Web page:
flight


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Related to flight: flight status, Flight game

flight

(flīt)
1. The motion of an object through air.
2. Escape.
[O.E. flyht]

flight

any locomotion through air, either active or passive (gliding). Active flight is brought about by the movement of wings by muscles as in bats, birds and insects; gliding involves a minimum of muscular effort and is found only in some larger birds and certain mammals adapted for flight, such as the flying lemur or flying fox. In birds, muscles are attached directly to the wings and are of two main types: depressor muscles which produce the downstroke and run from the humerus to the STERNUM, and elevator muscles which produce the upstroke and are attached to the upper surface of the HUMERUS by a tendon which runs through the pectoral girdle to the sternum. In insects such as bees, wasps, flies, beetles and bugs, the muscles raising and lowering the wing are attached to the walls of the thorax (indirect flight muscles) and not to the wings and are called asynchronous fibrillar muscles. Direct flight muscles attached to the wings alter the angle and adjust the wings to the resting position. In other insects, for example, the dragonflies, the flight muscles are called synchronous muscles, being attached directly to the wings. Asynchronous wing beats are much slower than synchronous ones.
References in classic literature ?
He reefed hastily to the uttermost, and at the same time depressed the angle of his flight to meet that upward surge.
An adept at winged blackmail, he had no aptitude for wings himself, and when he gazed down at the flying land and water far beneath him, he did not feel moved to attack his captor, now defenseless, both hands occupied with flight.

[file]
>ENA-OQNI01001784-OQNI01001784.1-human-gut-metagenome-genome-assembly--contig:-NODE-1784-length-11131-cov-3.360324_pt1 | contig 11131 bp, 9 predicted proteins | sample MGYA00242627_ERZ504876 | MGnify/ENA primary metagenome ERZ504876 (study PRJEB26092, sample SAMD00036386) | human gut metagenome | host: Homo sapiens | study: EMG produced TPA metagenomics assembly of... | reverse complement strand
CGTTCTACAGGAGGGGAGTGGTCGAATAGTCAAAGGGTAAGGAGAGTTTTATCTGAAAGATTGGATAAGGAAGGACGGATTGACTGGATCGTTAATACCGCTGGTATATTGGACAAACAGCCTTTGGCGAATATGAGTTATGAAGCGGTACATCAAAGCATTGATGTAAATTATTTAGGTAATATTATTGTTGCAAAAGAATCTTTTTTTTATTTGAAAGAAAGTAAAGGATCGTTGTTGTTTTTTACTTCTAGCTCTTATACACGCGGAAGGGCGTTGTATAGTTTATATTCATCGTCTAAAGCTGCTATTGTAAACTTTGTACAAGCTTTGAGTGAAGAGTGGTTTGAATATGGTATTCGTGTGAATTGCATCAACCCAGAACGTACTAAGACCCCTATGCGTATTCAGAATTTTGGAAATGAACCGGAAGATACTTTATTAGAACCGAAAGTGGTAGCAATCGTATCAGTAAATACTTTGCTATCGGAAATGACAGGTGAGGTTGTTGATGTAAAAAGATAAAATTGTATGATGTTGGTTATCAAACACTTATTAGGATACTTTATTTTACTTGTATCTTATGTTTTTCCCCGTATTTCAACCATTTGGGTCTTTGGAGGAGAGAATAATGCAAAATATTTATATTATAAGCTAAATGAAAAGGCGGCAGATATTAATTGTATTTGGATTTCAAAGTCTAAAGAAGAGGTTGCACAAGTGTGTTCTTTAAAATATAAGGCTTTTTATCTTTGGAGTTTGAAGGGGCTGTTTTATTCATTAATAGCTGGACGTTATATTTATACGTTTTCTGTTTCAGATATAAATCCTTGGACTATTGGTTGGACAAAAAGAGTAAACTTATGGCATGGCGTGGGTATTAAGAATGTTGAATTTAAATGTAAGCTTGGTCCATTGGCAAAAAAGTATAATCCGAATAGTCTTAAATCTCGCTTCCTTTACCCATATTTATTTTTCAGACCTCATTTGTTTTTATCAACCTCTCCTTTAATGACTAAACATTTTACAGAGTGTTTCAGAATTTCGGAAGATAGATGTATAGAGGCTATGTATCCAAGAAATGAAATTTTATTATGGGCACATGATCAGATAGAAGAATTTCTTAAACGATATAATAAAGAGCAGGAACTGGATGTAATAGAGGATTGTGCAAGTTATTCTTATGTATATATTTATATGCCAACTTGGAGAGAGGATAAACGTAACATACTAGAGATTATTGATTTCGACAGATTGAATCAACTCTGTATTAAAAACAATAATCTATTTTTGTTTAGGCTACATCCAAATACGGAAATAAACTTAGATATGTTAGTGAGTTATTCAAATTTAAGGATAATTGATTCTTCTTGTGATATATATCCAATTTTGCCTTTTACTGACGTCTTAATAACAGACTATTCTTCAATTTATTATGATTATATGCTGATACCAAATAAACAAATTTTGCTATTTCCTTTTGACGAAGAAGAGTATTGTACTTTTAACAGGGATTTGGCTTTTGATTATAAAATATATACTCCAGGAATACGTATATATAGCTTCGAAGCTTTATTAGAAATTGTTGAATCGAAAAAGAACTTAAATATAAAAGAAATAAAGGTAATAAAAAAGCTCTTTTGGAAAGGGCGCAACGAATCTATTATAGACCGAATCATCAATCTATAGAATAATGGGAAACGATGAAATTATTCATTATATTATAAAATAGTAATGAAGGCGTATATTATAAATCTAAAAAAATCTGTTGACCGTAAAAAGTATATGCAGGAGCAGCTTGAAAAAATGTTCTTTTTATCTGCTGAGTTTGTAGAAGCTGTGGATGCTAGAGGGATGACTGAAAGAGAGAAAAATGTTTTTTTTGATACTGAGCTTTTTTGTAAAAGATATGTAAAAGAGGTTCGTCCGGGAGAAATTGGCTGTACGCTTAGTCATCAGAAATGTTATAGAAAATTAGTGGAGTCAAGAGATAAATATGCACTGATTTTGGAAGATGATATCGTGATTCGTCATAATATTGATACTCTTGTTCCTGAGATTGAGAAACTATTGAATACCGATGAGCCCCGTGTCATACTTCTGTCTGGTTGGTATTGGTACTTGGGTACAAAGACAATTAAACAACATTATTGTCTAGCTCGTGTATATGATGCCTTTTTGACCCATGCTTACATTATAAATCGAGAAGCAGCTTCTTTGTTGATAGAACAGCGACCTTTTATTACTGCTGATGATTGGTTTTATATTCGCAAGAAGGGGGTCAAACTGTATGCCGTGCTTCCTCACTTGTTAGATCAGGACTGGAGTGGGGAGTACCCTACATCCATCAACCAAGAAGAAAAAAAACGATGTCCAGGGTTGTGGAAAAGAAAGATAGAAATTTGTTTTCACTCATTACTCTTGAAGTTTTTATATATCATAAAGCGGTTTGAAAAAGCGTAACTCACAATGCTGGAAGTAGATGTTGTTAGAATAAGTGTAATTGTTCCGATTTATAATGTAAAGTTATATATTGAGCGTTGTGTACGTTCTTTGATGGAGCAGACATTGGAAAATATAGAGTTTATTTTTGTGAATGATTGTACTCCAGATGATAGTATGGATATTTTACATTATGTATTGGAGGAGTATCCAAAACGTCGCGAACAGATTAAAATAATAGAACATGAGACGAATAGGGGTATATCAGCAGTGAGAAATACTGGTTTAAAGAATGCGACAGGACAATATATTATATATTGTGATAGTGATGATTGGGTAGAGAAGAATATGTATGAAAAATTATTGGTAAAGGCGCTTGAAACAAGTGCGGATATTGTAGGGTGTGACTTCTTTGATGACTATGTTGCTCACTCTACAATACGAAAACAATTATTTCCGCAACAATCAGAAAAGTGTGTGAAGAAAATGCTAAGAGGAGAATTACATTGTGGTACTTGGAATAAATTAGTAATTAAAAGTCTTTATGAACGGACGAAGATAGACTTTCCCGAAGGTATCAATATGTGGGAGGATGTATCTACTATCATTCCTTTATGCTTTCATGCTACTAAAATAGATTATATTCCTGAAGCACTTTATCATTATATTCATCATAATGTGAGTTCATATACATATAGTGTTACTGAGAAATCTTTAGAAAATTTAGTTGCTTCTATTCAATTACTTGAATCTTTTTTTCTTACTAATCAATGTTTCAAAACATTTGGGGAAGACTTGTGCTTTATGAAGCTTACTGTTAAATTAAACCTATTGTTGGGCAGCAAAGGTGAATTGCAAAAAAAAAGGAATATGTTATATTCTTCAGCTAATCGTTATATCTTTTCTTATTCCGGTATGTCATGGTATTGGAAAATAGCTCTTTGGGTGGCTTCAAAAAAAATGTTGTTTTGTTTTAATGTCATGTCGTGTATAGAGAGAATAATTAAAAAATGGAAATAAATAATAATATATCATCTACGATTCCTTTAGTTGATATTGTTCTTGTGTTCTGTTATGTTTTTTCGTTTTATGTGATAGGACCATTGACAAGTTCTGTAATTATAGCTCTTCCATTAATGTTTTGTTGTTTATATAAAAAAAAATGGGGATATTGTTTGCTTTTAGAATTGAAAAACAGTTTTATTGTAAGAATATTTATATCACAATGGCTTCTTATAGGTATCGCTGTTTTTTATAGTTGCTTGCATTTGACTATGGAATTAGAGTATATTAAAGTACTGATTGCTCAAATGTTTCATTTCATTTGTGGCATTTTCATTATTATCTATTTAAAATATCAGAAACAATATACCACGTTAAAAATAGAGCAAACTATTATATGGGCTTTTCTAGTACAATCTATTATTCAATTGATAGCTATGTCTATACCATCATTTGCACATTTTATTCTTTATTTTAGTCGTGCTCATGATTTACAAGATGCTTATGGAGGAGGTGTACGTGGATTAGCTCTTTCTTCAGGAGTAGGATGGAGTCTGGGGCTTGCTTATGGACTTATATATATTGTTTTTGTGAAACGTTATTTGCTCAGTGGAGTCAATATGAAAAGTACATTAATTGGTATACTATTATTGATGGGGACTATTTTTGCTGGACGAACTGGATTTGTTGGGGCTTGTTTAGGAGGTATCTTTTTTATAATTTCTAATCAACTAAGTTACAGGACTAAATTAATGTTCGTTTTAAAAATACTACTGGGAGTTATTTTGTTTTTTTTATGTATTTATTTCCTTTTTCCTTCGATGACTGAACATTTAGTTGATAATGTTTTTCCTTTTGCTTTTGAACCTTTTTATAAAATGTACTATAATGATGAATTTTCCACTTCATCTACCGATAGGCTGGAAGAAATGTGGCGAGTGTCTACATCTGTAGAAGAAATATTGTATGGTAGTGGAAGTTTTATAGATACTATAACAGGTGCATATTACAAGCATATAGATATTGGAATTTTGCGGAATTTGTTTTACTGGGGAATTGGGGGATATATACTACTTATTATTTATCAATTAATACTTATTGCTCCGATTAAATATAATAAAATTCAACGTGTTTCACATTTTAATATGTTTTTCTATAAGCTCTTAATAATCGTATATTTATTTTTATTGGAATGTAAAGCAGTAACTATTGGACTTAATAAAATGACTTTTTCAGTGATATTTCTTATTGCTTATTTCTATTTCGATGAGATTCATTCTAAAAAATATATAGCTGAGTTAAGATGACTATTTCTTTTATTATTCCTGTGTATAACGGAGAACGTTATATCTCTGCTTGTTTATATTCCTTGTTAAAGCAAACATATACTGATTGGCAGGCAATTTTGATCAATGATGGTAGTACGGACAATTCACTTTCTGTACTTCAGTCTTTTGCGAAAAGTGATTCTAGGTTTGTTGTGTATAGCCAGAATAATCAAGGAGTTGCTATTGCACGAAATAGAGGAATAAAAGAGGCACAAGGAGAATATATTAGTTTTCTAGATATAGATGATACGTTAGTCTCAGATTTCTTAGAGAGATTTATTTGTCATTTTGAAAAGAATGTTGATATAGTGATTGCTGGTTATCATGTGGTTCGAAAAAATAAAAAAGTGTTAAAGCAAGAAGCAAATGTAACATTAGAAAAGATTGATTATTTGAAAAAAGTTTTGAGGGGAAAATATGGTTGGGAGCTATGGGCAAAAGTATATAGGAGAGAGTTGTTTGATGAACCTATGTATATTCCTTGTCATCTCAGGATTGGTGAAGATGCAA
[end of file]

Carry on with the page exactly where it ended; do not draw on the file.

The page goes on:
He had fallen into air-holes before, in previous flights, but this was a far larger one than he had ever encountered.
If this had been effected, who would have ever imagined that in an early transitional state they had been inhabitants of the open ocean, and had used their incipient organs of flight exclusively, as far as we know, to escape being devoured by other fish?
When we see any structure highly perfected for any particular habit, as the wings of a bird for flight, we should bear in mind that animals displaying early transitional grades of the structure will seldom continue to exist to the present day, for they will have been supplanted by the very process of perfection through natural selection.
I pray you to draw a flight shaft with all your strength down the valley, that we may see the length of your shoot."
"I' faith, it is a very long flight. Yet wood and steel may do more than flesh and blood."
The silent common, the impulse of my flight, the starting flames, were as if they had been in a dream.
I often meditate upon this scene--the two of us, half-grown cubs, in the childhood of the race, and the one mastering his fear, beating down his selfish impulse of flight, in order to stand by and succor the other.
The front of this living column was distinctly marked by a line but very slightly indented, so regular and even was the flight. Even Marmaduke forgot the morality of Leather-Stocking as it approached, and, in common with the rest, brought his musket to a poise.
The air was filled with their irregular flight, layer rising above layer, far above the tops of the highest pines, none daring to advance beyond the dangerous pass; when, suddenly, some of the headers of the feathered tribes shot across the valley, taking their flight directly over the village, and hundreds of thousands in their rear followed the example, deserting the eastern side of the plain to their persecutors and the slain.
Was Van Horn's darkness as the darkness of the blue-bottle fly that his fly-flapping maid smashed and disrupted in mid-flight of the air?-- as the darkness into which passed the mosquito that knew the secret of flying, and that, despite its perfectness of flight, with almost an unthought action, he squashed with the flat of his hand against the back of his neck when it bit him?